Britain and EU should prepare for second Brexit referendum: Former UK PM

Former Prime Minister Tony Blair repeatedly called for the reversal of the Brexit since 2016. (File/AFP)
Updated 14 December 2018
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Britain and EU should prepare for second Brexit referendum: Former UK PM

  • Former UK PM told EU leaders they should offer to reform the bloc to make it more attractive for Britain to remain
  • He said if parliament can't come up with a deal, the people will need to break the deadlock

LONDON: Former Prime Minister Tony Blair will say on Friday that Britain and the European Union should prepare for a second Brexit referendum because parliament will probably fail to agree on a divorce deal and the public will need to break the deadlock.
Less than four months before Britain is due to leave the EU, Prime Minister Theresa May called off a parliamentary vote on her deal with Brussels this week after admitting it would be heavily defeated.
Addressing EU leaders meeting in Brussels, Blair said they should offer to reform the bloc to make it more attractive for Britain to remain.
“Now should be the time of preparation – parliament to make sure it can canvass the options in (a) sensible manner, one by one, to reach agreement on an option or a referendum; Europe to ensure that if Britain is ready to think again, Europe is ready also to think again,” Blair, who was Labour prime minister from 1997 to 2007, will say in a speech in London.
Blair’s office released extracts of the speech in advance.
An offer by the EU to reform would show “that the political leadership of Europe and Britain had listened to the underlying concerns of those who voted (for) Brexit, not disrespecting the concerns but meeting them in a way which is not damaging.”
Blair has repeatedly called for reversing Brexit since the 2016 referendum, echoing other critics, including French President Emmanuel Macron, who have suggested Britain could still change its mind.
Blair will say it is perverse that the Britain and the EU are preparing for a potentially economically damaging Brexit without any deal, but not another referendum.
“We know the options for Brexit. Parliament will have to decide on one of them. If Parliament can’t then it should decide to go back to the people.”


EU leaders’ decision on Brexit delay unlikely this week: Juncker

Updated 19 min 21 sec ago
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EU leaders’ decision on Brexit delay unlikely this week: Juncker

  • The delay, nearly three years since the United Kingdom voted to leave the EU, leaves the Brexit divorce uncertain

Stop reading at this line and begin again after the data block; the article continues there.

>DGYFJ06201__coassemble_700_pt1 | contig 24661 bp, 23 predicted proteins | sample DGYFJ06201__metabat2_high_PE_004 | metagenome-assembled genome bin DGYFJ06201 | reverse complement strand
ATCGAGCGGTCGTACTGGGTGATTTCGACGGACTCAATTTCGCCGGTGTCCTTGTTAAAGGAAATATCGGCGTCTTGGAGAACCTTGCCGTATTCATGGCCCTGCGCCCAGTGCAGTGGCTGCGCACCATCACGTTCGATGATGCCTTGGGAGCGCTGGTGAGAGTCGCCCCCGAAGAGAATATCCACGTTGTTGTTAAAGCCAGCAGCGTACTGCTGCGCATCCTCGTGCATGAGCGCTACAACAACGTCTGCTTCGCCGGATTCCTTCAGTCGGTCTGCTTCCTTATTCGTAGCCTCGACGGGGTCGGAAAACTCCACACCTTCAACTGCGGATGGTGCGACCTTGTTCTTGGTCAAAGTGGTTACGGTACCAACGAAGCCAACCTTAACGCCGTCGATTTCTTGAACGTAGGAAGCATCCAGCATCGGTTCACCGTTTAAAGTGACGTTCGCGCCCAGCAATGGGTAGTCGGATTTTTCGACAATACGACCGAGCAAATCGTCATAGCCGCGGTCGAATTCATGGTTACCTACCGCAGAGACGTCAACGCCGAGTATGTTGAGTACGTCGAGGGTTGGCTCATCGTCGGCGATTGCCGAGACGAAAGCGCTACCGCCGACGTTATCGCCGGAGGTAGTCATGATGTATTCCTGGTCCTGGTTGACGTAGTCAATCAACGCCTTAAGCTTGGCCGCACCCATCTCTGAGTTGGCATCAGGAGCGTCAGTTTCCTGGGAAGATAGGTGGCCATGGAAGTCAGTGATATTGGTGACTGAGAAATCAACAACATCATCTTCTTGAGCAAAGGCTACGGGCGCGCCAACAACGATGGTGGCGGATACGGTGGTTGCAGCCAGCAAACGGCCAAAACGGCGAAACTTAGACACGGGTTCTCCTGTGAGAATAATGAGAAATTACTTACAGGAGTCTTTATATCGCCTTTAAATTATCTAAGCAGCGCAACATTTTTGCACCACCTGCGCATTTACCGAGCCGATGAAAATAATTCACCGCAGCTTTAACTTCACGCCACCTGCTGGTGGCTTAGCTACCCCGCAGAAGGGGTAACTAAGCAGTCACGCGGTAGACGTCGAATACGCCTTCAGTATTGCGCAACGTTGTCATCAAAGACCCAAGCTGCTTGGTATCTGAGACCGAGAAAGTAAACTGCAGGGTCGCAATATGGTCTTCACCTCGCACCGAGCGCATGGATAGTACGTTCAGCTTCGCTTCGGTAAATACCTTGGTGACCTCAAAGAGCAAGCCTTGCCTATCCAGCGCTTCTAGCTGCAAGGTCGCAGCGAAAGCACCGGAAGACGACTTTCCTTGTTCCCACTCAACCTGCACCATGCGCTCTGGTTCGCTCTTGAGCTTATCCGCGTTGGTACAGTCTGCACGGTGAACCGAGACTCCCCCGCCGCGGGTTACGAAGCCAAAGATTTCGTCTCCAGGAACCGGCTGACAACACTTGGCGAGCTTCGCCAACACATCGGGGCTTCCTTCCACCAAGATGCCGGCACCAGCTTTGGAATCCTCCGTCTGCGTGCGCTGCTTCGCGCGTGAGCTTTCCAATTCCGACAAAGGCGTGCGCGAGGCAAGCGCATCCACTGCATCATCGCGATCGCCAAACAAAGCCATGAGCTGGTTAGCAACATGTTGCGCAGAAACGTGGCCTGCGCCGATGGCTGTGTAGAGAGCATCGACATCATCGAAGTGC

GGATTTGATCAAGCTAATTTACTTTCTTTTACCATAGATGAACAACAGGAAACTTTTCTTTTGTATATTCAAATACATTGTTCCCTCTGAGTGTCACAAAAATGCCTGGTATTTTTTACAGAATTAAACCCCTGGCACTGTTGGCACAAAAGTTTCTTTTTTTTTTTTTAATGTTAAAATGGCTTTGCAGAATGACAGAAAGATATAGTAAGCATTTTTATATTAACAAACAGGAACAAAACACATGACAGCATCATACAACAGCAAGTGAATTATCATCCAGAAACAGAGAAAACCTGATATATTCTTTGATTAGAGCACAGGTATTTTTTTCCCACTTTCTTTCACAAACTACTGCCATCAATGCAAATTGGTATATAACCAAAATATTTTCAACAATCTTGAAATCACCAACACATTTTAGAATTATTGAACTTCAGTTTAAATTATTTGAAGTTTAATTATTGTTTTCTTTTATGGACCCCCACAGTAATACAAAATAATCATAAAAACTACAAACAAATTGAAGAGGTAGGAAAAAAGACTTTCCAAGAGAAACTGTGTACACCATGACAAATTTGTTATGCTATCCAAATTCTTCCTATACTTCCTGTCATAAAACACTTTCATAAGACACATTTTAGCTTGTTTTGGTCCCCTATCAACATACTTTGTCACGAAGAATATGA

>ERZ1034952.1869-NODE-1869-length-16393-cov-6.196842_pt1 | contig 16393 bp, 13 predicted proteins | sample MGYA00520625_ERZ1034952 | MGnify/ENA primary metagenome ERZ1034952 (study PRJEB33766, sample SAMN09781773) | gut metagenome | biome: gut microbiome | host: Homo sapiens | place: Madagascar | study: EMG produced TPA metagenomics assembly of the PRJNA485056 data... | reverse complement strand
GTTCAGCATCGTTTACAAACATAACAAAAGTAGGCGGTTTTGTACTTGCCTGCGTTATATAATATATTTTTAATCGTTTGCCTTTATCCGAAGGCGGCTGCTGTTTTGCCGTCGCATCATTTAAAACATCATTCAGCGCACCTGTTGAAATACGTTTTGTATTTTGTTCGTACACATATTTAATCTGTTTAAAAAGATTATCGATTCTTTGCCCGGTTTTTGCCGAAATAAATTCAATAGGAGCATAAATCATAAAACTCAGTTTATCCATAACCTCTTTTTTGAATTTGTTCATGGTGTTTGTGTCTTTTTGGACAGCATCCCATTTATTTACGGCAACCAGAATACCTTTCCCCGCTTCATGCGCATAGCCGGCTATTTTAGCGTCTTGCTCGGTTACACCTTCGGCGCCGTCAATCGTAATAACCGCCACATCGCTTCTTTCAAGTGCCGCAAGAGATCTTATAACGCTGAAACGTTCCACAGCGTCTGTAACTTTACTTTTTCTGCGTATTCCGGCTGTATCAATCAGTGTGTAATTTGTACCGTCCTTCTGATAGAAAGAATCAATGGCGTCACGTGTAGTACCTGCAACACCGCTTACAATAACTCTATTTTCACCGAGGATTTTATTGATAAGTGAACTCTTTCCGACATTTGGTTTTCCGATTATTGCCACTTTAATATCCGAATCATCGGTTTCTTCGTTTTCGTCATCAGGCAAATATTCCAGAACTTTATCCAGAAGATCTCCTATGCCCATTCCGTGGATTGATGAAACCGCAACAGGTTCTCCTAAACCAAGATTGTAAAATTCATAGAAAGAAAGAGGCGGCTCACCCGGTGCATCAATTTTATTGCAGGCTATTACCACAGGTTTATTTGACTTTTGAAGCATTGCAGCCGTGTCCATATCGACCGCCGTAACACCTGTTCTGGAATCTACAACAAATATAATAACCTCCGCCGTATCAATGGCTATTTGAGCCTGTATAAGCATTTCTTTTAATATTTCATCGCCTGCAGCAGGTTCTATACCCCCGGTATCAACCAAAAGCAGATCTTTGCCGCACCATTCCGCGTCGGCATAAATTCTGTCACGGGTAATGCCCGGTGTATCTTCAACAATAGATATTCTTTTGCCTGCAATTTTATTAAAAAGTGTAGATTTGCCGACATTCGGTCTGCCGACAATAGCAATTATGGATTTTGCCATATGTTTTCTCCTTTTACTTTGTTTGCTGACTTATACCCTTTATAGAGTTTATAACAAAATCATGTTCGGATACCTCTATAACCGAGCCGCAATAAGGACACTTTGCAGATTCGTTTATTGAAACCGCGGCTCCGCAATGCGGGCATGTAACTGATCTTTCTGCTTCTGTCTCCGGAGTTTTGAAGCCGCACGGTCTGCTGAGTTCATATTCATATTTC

BERLIN: European Union leaders are unlikely to agree at a summit this week on a delay to Britain’s departure, and will probably have to meet again next week, the head of the bloc’s executive branch said Wednesday.

British Prime Minister Theresa May is expected to ask Brussels for a delay to Brexit, currently scheduled for March 29, ahead of the EU summit starting Thursday. Details remain unclear, but May’s troubles deepened when the speaker of the House of Commons ruled earlier this week that she can’t keep asking lawmakers to vote on the same divorce deal they have already rejected twice.

Britain’s political chaos is causing increasing exasperation among EU leaders. Asked by Germany’s Deutschlandfunk radio what May would need to secure a delay this week, European Commission President Jean-Claude Juncker replied that “she must bring approval of the negotiated deal and she must bring clear ideas on timing.”

“My impression is ... that this week at the European Council there will be no decision, but that we will probably have to meet again next week, because Mrs. May doesn’t have agreement to anything, either in her Cabinet or in Parliament,” Juncker added.

“As long as we don’t know what Britain could say yes to, we can’t reach a decision.”

A delay to Britain’s withdrawal would require the approval of all 27 remaining EU countries. Juncker said that “in all probability” Britain won’t leave on March 29, but underlined the EU’s insistence that it will not reopen the painstakingly negotiated withdrawal agreement that British lawmakers have snubbed.

“There will be no renegotiations, no new negotiations and no additional assurances on top of the additional assurances we have already given,” he said.

“We will keep talking to the British. We are not in a state of war with Britain, we are in a state of negotiations, but the negotiations are concluded.”